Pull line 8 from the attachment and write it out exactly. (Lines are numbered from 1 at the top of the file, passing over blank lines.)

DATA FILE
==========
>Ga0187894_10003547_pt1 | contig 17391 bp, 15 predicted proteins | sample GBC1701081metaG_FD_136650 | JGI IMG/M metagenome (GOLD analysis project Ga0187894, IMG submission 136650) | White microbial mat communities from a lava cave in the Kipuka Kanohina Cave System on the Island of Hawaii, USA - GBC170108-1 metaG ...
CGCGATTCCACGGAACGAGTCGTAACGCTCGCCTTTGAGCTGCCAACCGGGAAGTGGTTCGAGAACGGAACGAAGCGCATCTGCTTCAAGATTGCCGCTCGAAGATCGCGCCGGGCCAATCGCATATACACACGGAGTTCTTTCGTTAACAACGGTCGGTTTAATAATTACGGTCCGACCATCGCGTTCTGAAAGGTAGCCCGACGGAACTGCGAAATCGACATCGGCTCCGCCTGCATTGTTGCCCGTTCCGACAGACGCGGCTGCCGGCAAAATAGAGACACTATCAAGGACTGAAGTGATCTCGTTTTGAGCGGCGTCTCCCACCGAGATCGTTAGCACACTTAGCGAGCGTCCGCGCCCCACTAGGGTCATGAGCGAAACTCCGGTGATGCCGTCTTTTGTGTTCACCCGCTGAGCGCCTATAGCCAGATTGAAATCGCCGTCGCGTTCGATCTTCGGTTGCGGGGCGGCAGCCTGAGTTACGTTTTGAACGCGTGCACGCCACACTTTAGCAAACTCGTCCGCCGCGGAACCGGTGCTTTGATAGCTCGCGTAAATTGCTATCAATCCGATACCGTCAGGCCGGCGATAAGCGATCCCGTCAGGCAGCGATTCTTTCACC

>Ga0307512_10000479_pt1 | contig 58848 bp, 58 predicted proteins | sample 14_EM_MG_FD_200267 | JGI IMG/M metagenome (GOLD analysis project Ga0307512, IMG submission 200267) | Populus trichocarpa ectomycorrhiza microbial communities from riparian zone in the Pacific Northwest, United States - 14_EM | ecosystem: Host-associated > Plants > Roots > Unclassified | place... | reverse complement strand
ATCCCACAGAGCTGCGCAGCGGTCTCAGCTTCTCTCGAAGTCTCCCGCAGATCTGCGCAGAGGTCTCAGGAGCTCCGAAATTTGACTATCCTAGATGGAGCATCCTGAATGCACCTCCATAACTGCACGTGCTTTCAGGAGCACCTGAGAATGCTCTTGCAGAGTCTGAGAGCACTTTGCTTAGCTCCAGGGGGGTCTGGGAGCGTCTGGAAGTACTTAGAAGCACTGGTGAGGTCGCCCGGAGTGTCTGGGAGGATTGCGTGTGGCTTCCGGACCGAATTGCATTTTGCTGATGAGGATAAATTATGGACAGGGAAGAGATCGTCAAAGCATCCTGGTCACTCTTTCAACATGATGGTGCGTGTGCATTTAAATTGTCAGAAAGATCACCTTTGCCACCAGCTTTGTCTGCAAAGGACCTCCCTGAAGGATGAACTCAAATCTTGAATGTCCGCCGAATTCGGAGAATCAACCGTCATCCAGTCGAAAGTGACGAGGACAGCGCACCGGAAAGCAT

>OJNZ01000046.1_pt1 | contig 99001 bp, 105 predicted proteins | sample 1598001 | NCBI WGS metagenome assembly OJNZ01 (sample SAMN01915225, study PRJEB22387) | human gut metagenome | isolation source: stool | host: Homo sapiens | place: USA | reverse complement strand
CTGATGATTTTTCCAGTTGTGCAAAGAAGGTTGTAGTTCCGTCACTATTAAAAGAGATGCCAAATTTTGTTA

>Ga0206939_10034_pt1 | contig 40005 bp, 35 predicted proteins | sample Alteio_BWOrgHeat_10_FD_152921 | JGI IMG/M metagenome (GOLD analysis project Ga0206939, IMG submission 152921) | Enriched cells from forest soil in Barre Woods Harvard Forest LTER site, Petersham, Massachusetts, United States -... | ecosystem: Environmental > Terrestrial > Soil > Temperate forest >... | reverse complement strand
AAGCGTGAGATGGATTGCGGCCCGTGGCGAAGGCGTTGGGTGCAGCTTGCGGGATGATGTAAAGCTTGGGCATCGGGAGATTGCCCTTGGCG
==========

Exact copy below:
AAGCGTGAGATGGATTGCGGCCCGTGGCGAAGGCGTTGGGTGCAGCTTGCGGGATGATGTAAAGCTTGGGCATCGGGAGATTGCCCTTGGCG